Thursday, October 17, 2013

The Indies Introduce Panel Debrief

As I blogged about earlier, this summer I participated in a panel that selected 10 debut books coming out in the Spring of 2014 for special promotions. From about the middle of July to the beginning of September I read from cover to shining cover 14 books and at least 50 pages (sometimes much more) of 17 more. Here is the good, the bad, and the interesting of that reading experience.

The Finished
The Good
Your favorite author was once a debut author. Everyone's favorite author was once a debut author. But debut authors are a big risk for publishers. There are so many unknowns that go into signing and publishing an author for the first time and every one of those unknowns is a potential monetary loss. There's a chance said author will receive good review coverage, but there's a better chance the limited (in some ways) review coverage will go to an author the reviewer does not need to spend text introducing to the public. There's a chance a solid author tour will garner attention, that galleys of the book will get in the right hands and those hands will actually open said galleys so the eyes can eat the words, that the word of mouth support will be enough to at least see the bottom line and to establish some presence in the minds of the book buying public so the next book will get much more exposure, but it is more likely few people will go to debut author events, the galleys won't get opened, and the book won't sell enough to recoup the investment. But every great, guaranteed best-seller was once a debut, so publishers continue to take the risk.

But with publishing margins slimmed by a whole host of different economic and social forces, it wouldn't be that surprising to see publishers taking fewer risks and publishing fewer debut authors. You wonder if publishers will be willing to endure the sales of, for example, Ann Patchett's first book, no matter how much they believe in the talent of the author. (Fewer books being published in the traditional way would probably be a good thing, but not for this reason and that's a different post anyway.(And, of course, they're still one book short.)) This panel shows that not only are publishers committed to publishing debut authors (each publisher could only submit three titles), but they are finding cost-effective ways to support those debut authors. With so much of our book economy making so much of traditional publishing more difficult, (i.e. as the necessary capital is squeezed out of publishing by lower margins and lower sales) it is exciting to see publishers taking steps to make sure they continue what may be their most bottom-line damaging responsibility.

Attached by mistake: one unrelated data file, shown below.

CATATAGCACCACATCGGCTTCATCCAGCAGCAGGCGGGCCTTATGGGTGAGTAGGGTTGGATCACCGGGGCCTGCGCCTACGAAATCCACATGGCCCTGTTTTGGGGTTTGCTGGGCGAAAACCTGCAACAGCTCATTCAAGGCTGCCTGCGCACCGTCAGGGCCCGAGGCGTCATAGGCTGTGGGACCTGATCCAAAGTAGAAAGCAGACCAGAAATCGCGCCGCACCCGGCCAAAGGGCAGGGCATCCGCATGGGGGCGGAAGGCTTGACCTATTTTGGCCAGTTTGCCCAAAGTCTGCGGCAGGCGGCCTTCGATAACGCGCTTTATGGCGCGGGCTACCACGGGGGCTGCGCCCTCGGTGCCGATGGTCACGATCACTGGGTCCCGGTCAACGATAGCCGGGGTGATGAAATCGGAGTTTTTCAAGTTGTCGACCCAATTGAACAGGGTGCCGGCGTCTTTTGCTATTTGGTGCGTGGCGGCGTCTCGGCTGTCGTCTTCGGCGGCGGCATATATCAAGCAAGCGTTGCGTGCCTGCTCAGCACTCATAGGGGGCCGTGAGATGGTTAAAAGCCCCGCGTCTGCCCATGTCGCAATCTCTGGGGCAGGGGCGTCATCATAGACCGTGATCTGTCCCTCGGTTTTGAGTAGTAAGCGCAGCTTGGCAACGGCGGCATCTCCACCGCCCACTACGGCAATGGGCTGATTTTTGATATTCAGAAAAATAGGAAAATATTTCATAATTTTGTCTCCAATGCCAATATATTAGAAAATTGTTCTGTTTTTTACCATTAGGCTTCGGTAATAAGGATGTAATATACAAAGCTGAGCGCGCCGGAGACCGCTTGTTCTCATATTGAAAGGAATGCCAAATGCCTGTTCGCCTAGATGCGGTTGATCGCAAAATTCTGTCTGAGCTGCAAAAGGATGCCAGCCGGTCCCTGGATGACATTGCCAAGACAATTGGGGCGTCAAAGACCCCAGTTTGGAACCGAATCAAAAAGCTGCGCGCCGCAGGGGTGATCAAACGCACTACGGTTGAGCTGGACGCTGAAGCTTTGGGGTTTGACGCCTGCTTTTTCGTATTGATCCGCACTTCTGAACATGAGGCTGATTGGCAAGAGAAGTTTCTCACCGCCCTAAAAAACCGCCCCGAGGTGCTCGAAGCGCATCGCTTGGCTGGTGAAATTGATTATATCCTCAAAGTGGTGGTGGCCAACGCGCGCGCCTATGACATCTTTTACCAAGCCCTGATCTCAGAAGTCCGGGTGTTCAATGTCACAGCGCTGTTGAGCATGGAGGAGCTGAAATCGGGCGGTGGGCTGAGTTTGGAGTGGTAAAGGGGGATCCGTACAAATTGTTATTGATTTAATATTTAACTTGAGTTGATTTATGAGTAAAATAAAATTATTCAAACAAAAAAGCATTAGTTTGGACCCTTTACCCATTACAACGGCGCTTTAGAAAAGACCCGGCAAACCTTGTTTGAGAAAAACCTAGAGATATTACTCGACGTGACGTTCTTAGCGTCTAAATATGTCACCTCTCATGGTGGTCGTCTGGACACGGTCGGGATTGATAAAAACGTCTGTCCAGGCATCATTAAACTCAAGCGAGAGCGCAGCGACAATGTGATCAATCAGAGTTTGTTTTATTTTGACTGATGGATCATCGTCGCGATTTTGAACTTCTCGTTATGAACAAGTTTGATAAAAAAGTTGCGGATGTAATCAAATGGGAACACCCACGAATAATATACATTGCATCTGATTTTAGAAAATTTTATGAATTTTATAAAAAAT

The Bad
The Read-a-Bunch-Of

So those bottom lines? Man, keeping those lights on and shit, huh? As publishers struggle, one of the concerns in the readerly world, is that they will skimp on editing; not proofreading, but that process by which a work of potential genius is improved, idea by idea, character by character, chapter by chapter, sentence by sentence, word by word into a work of actual genius; that weird alchemical art that discerns the potential of a work of literature and then induces the writer to reach that potential; the long, labor intensive, and thus, in many ways, expensive process, that can be a vital part of producing great works of human culture. That editing. And given that there is absolutely no correlation between quality and sales, one could not blame a publisher, or at least an accountant who works for a publisher, for asking whether it is really worth the cost to make a good work great.

But it is almost impossible to figure out whether capital restrictions are lessening the quality of published books. There just isn't a way to create any kind of meaningful data about un-reached potential. However, an alarming number of books I read for this panel, including a few I really liked, had very strong beginnings, and a marked tapering off in quality by the end. To put this another way; the chapters that would land an agent, and the chapters that an agent would use to get a contract, and the chapters likely to earn a purchase at the bookstore, were excellent while the rest tended to be mediocre. And what I saw were not issues of copy editing or proofreading (which are forgiven in galleys), but fundamental questions on the direction of the stories and the development (or not) of the characters and themes. In short, a solid number of the submitted books seemed to suffer from a lack of editing, the important editing that makes a good work great.